Consultation on change to RIP interception definition

Peter Fairbrother zenadsl6186 at
Tue Nov 9 23:15:23 GMT 2010

Richard Clayton wrote:
> There is a brand new consultation from the Home Office which aims to fix
> the deficiencies in UK interception law that were identified as a result
> of the Phorm debacle...
> ... viz: removing the defence of reasonably believing you have
> permission to intercept [modifying 3(1)]

I don't think that was or is the real deficiency in interception law - 
the problem is more in a lack of enforcement. However as they will 
change 3(1) no matter what the consultation says (in my experience when 
they put out a consultation they have already mostly decided what they 
are going to do), I first ask whether the proposed change makes it a 
strict liability offence?

In criminal law there is the element of "mens rea", the guilty mind, and 
in general someone with a reasonable belief that they are not doing 
something unlawful or illegal is not guilty of a crime.

They added the bit about reasonable belief to 3(1) for some reason - 
does anyone know why? Is is about strict liability or something else?

If the change doesn't make it a strict liability offence (and I wouldn't 
like to see that) but merely makes it much more the responsibility of 
the interceptor to ensure that they have permission to intercept (while 
the very occasional innocent failure would be covered by mens rea), that 
would be an acceptable change.

Even better would be a requirement (as above) on the interceptor to 
ensure he has express permission to intercept, not just implicit 
permission, and that's express permission from both parties to the 
communication. That might actually be worth changing 3(1) for, to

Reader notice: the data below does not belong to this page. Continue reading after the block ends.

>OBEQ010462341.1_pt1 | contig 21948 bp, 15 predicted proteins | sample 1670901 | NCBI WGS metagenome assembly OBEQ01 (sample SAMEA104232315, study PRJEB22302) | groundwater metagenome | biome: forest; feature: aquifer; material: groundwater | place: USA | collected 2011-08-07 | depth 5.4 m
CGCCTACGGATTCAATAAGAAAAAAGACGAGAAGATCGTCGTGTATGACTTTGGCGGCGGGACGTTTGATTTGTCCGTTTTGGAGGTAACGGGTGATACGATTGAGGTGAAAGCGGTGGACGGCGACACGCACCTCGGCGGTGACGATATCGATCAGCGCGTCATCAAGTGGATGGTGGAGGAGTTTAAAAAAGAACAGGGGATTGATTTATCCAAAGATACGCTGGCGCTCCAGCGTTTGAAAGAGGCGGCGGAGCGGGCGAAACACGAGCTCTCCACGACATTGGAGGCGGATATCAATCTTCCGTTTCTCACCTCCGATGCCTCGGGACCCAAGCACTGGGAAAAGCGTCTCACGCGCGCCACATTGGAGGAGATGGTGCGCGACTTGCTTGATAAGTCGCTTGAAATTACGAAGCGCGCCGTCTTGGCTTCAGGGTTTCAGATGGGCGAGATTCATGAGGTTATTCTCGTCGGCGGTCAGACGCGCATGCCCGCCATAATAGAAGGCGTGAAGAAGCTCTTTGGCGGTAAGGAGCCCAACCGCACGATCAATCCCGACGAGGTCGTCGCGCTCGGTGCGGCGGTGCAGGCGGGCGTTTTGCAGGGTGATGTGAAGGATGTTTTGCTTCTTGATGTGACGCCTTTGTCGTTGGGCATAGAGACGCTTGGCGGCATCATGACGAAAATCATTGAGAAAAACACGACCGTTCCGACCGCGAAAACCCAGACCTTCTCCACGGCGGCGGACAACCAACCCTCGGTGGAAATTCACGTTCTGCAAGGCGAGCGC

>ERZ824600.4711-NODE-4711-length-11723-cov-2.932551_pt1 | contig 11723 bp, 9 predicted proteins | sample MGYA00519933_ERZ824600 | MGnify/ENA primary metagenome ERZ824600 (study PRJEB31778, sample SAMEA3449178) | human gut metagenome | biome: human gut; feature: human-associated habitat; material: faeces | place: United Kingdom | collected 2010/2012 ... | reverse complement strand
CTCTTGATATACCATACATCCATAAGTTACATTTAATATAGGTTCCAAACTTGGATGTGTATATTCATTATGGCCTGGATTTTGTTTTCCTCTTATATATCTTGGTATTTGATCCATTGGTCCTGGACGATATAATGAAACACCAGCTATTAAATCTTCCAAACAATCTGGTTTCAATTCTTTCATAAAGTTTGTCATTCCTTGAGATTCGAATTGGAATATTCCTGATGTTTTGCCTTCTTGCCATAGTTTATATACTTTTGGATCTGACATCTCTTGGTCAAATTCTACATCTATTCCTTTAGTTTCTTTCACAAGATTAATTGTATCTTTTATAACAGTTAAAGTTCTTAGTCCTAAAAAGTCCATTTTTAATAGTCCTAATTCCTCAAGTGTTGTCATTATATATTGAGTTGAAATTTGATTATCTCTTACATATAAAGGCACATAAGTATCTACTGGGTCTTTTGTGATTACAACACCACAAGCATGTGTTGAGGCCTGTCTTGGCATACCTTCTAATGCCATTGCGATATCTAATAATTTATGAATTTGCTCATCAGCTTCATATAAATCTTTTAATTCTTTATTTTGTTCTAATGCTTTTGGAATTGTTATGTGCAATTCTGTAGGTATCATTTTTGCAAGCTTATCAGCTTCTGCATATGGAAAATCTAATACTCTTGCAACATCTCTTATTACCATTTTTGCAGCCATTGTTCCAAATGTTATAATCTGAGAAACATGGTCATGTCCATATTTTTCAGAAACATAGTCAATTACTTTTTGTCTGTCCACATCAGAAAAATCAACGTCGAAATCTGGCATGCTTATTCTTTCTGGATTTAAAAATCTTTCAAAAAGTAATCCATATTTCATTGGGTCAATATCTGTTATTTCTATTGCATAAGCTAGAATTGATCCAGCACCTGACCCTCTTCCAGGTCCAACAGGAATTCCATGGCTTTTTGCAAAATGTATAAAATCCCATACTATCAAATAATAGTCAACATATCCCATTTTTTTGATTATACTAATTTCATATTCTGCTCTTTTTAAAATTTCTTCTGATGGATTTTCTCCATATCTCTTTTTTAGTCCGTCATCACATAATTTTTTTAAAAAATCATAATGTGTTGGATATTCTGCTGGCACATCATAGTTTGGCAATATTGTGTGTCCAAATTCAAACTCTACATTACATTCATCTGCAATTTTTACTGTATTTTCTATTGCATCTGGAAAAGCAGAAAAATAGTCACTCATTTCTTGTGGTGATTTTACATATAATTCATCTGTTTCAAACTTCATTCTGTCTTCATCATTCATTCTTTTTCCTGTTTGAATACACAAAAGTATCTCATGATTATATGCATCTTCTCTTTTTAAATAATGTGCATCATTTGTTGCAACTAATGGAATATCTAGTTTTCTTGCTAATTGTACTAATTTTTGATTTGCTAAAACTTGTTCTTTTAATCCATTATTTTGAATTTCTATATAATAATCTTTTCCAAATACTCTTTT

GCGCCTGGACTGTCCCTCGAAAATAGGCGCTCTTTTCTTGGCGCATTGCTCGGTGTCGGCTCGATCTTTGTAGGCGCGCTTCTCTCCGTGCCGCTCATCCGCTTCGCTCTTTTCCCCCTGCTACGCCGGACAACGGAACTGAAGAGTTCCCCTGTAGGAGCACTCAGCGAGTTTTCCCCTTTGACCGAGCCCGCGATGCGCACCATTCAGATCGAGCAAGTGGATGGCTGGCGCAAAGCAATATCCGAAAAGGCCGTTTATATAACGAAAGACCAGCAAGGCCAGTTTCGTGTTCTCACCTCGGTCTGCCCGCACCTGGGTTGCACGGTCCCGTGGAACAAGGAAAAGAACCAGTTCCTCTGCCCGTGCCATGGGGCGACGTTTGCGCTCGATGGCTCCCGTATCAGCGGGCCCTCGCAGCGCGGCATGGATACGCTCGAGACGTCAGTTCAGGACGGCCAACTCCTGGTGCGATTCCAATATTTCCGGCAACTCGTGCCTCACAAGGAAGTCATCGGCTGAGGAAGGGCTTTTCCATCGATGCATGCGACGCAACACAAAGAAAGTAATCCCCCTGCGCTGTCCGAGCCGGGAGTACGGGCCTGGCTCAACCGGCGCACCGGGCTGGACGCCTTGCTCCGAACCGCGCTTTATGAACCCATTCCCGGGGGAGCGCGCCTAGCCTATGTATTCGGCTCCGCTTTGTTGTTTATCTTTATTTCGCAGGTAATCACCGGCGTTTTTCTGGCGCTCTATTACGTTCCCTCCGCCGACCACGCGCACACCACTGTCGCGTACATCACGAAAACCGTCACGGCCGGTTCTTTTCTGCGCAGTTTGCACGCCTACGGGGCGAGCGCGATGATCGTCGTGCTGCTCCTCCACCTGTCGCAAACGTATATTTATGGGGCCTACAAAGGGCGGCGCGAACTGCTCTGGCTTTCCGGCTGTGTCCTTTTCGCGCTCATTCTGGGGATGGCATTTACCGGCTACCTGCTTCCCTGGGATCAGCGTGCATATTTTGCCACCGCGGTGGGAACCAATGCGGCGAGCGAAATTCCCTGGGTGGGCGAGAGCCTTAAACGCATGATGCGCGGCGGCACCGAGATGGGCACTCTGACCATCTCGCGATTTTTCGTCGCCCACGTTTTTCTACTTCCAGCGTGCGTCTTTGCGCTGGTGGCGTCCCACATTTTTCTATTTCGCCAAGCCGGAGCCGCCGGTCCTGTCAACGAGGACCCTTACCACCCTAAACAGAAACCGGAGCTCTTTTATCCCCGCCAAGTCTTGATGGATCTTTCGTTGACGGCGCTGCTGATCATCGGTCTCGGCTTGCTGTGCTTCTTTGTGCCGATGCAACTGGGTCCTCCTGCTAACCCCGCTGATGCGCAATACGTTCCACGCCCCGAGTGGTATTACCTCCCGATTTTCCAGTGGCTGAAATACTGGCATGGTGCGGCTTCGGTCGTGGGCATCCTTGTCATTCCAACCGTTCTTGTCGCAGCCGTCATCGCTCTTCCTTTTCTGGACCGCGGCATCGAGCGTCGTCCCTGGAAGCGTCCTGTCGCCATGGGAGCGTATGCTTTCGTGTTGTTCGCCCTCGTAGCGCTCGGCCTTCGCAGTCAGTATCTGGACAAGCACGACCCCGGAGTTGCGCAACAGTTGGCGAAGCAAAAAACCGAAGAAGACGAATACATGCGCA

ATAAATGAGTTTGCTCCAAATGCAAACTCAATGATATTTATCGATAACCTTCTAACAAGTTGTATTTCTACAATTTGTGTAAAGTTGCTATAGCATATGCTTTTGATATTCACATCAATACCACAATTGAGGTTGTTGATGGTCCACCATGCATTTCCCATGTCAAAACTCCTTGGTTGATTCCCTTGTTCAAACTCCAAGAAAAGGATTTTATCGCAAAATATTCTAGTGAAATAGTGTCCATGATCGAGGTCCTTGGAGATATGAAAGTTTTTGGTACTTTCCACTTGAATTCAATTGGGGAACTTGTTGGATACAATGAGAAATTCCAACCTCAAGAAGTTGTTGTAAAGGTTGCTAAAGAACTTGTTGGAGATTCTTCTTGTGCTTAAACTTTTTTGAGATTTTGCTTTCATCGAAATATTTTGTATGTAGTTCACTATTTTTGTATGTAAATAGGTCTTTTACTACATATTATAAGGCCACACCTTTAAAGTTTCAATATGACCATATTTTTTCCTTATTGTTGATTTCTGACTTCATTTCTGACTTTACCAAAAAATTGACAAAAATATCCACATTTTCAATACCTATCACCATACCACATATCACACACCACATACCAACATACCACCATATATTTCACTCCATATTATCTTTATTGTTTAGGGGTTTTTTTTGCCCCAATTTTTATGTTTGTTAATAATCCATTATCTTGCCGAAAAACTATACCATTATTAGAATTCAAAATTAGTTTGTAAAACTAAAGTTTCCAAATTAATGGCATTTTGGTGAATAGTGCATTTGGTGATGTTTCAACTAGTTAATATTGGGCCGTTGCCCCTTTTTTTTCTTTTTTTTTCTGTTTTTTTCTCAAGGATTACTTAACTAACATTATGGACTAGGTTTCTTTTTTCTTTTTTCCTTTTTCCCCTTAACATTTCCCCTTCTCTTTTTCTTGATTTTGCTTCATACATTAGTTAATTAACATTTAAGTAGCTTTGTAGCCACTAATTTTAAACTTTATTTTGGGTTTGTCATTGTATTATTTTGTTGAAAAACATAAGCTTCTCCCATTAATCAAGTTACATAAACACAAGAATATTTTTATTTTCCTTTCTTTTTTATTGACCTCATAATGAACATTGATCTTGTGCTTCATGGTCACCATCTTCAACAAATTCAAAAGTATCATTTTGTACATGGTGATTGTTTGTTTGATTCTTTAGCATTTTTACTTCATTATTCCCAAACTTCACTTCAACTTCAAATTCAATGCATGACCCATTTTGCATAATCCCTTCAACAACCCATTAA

something like:

1) Conduct by any person consisting in the interception of a 
communication is authorised by this section if the communication is one 
which is both—

(a) a communication sent by a person who has expressly consented to the 
interception; and

(b) a communication the intended recipient of which has expressly 
consented to the interception.

But I'm not a Parliamentary Draftsman, and there are lots of possible 
pitfalls, I don't claim to have considered them all.

For instance, should the permission be expressed directly to the 
interceptor, how obvious should it be, or how much will a general 
expressed permission do - I'd rather not have a permission hidden in a 
click-though agreement for games software allowing permission to 
intercept comms with my bank, thankyouverymuch.

> and giving the Interception of Communications Commissioner a new power
> to impose a civil penalty for intercepting without such permission [they
> think that maybe the police wouldn't be consistent -- and if BT broke
> the law again then there would be 52 parallel investigations, hmmm isn't
> this devolved so should be 47?]...

The real deficiency was and is in the lack of anyone to enforce the law 
- and the CC is the wrong person to do that, it's a criminal offence 
after all, not a civil one, and civil penalties are not appropriate. 
It's properly a Police function.

Giving the CC the power to require the Police to bring a case, or at 
least prepare a case and present to to the DPP - might be a help. 
Better, it's quite common for the Police to go up to someone and say 
"what you are doing is illegal, please stop doing it" - the CC (or 
perhaps the Information Commissioner would be better?) could take on 
that role, issuing "cease and desist" notices.

I for one am far more interested in seeing BT not doing interceptions 
than in seeing them punished for doing them.

-- Peter Fairbrother

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